1 Dyall SC. Long-chain omega-3 fatty acids and the brain: a review of the independent and shared effects of EPA, DPA and DHA. Front Aging Neurosci. 2015;7:52.
2 Analysis at Nancy-Université, INPL-ENSAIA; Laboratoire de Science et Genie Alimentaires, Vandoeuvre-les-Nancy, France.
3 Florent S, Malaplate-Armand C, Youssef I, et al. Docosahexaenoic acid prevents neuronal apoptosis induced by soluble amyloid-beta oligomers. J Neurochem. 2006;96(2):385-95.
4 Hendler SS, ed. (2008). “Fish Oils.” PDR for Nutritional Supplements. 2nd ed. (pp. 208-214). Montvale, NJ: Physician’s Desk Reference.
5 Kendall-Tackett K. Long-chain omega-3 fatty acids and women’s mental health in the perinatal period and beyond. J Midwifery Womens Health. 2010;55(6):561-7.
6 Rocha Araujo DM, Vilarim MM, Nardi AE. What is the effectiveness of the use of polyunsaturated fatty acid omega-3 in the treatment of depres- sion? Expert Rev Neurother. 2010;10(7):1117-29.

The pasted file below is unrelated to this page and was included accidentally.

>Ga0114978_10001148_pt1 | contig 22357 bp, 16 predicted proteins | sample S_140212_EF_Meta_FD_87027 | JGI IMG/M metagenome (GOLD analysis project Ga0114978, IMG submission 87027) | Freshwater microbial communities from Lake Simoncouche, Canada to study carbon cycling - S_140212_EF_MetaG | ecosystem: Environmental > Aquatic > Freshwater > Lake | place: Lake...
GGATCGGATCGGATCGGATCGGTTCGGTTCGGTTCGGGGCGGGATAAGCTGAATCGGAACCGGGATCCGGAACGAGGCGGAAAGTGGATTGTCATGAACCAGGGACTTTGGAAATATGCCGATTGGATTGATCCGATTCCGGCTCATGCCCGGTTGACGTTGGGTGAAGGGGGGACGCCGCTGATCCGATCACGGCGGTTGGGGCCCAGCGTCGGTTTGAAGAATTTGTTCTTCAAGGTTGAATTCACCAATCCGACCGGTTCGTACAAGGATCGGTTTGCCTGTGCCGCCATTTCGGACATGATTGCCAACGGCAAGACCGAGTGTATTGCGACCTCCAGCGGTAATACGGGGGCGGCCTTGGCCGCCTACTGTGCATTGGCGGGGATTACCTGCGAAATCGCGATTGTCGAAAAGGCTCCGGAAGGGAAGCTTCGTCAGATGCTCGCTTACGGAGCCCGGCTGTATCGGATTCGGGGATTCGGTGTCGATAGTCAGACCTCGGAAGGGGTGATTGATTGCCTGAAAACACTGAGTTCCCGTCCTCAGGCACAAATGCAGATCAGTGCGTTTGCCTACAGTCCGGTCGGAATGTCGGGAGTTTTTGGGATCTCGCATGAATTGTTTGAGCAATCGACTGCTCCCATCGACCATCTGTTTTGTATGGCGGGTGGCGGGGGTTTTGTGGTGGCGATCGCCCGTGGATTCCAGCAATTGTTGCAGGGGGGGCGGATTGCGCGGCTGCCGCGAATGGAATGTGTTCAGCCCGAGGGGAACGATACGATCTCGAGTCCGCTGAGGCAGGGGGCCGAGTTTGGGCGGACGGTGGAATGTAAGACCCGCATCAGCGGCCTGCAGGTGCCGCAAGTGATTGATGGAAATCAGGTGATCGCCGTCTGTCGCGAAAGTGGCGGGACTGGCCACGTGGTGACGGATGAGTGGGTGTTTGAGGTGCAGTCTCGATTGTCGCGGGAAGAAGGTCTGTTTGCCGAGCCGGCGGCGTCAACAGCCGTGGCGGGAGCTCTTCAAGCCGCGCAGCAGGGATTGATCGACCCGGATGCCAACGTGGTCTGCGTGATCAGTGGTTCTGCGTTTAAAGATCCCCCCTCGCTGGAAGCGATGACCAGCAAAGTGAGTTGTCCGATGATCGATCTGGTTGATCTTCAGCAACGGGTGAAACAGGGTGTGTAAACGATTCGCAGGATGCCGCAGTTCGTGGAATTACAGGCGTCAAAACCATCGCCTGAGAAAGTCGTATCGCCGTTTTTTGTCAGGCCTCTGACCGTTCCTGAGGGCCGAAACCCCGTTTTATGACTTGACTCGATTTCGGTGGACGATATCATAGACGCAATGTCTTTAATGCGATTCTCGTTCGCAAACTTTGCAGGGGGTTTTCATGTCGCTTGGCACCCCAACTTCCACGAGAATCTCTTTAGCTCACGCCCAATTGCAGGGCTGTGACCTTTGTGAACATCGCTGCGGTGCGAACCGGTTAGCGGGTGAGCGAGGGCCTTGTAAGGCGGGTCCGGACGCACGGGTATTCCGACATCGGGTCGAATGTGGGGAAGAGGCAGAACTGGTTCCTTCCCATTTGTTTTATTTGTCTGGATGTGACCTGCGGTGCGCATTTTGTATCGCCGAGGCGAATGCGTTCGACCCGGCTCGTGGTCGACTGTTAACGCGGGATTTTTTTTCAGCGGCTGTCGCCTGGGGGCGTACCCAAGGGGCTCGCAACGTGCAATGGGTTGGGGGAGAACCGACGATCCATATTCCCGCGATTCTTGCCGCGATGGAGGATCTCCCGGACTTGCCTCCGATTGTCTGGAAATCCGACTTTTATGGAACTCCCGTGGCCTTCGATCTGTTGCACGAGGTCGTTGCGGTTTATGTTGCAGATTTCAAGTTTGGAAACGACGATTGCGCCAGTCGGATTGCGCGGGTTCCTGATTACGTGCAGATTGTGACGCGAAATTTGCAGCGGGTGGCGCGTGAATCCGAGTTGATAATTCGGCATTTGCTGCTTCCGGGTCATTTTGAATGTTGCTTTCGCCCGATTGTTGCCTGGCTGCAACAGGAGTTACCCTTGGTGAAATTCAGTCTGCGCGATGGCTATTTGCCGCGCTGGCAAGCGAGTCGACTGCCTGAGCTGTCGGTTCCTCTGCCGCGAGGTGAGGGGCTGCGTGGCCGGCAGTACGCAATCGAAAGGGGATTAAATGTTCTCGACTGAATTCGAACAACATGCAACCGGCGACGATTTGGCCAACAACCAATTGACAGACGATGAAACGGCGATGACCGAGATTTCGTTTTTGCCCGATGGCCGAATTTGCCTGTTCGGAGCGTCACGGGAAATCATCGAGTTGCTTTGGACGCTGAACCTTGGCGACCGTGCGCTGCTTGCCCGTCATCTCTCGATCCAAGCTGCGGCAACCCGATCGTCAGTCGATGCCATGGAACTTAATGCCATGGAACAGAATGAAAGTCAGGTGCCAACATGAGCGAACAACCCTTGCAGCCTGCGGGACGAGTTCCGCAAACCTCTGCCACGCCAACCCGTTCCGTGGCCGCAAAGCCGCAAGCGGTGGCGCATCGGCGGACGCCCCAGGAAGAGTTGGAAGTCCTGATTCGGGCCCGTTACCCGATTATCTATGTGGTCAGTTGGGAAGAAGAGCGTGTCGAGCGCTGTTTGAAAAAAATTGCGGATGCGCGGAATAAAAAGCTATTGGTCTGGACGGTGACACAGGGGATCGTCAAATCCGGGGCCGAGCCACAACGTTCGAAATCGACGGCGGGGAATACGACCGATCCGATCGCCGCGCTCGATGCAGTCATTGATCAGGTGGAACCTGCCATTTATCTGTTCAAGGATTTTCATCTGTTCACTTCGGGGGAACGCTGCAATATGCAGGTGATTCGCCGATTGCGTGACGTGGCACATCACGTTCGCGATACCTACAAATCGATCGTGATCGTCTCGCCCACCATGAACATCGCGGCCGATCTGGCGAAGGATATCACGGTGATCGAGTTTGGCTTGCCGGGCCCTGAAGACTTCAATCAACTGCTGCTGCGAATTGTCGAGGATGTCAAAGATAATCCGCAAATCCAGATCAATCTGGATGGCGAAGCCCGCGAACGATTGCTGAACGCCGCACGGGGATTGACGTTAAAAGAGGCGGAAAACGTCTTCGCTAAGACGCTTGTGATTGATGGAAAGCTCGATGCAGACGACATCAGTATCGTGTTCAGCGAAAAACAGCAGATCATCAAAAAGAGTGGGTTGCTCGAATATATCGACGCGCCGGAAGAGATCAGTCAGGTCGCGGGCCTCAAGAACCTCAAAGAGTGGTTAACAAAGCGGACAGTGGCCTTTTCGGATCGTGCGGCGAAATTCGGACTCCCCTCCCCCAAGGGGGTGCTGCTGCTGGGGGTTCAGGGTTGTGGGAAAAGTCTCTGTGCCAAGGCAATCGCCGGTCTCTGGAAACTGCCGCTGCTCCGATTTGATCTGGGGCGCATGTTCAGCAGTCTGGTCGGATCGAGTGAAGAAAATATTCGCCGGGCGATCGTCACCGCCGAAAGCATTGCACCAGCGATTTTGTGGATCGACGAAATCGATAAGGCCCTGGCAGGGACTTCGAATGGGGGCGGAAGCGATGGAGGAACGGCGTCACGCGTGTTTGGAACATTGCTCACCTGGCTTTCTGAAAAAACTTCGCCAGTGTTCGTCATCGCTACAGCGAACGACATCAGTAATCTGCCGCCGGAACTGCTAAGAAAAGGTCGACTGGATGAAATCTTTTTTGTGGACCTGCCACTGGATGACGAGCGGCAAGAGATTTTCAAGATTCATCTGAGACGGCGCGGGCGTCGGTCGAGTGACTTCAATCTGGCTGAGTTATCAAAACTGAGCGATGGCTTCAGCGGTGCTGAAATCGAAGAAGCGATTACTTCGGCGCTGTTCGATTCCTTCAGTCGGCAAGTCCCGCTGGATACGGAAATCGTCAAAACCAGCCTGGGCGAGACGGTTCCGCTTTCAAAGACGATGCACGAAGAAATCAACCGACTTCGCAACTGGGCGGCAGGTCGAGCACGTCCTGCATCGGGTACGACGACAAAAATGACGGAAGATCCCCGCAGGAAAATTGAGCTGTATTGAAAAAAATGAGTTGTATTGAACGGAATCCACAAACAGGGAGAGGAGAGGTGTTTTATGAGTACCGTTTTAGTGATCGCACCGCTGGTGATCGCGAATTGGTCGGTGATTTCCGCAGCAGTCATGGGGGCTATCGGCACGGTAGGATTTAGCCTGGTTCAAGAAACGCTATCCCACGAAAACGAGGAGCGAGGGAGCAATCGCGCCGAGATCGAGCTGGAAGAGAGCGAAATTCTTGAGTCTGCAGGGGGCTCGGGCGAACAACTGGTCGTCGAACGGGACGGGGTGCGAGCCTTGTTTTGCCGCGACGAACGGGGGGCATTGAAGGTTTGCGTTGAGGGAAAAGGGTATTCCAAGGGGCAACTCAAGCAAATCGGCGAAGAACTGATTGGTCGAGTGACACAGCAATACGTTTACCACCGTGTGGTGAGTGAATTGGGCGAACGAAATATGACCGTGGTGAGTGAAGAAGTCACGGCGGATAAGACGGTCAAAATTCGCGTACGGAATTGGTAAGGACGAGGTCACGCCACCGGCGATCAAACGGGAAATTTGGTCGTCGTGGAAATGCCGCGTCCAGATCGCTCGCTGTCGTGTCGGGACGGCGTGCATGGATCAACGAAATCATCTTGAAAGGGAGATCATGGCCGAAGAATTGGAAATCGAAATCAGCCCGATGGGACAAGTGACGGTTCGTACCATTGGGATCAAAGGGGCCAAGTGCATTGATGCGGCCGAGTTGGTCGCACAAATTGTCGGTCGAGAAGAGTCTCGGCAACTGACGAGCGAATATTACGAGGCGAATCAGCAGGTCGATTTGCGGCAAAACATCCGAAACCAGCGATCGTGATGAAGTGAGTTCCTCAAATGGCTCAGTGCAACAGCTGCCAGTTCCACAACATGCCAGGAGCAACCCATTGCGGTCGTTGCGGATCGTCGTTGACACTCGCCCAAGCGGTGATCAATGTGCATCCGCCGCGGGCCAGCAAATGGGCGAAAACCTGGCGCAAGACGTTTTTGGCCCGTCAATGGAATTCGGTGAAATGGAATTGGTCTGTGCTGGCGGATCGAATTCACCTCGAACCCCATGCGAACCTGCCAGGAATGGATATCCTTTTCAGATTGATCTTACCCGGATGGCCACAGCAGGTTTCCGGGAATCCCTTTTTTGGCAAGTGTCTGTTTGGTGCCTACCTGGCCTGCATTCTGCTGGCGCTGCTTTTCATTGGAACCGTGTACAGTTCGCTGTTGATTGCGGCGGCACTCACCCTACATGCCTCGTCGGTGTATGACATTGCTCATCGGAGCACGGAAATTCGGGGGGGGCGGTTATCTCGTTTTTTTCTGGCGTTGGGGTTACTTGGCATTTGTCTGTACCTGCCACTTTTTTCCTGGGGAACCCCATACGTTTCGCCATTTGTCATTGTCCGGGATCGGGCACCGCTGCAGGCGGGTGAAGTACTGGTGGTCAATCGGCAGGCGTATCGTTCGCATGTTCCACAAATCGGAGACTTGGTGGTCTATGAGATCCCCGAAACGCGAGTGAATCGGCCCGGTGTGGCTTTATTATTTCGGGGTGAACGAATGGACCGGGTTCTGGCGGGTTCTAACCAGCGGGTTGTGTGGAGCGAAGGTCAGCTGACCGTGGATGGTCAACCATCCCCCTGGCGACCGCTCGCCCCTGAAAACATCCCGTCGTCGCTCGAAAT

7 Chang JP, Chen YT, Su KP. Omega-3 Polyunsaturated Fatty Acids (n-3 PUFAs) in Cardiovascular Diseases (CVDs) and Depression: The Missing Link? Cardiovasc Psychiatry Neurol. 2009;2009:725310. Epub 2009 Sep 27.
8 Parmentier M, Al Sayed Mahmoud C, Linder M, Fanni J, et al. Polar lipids: n-3 PUFA carriers for membranes and brain: nutritional interest and emerging processes. Oleagineux, Corps Gras, Lipides; 2007;14(3):224-9.
9 Bourre JM. Roles of unsaturated fatty acids (especially omega-3 fatty acids) in the brain at various ages and during aging. J Nutr Health Aging. 2004; 8(3):163-74.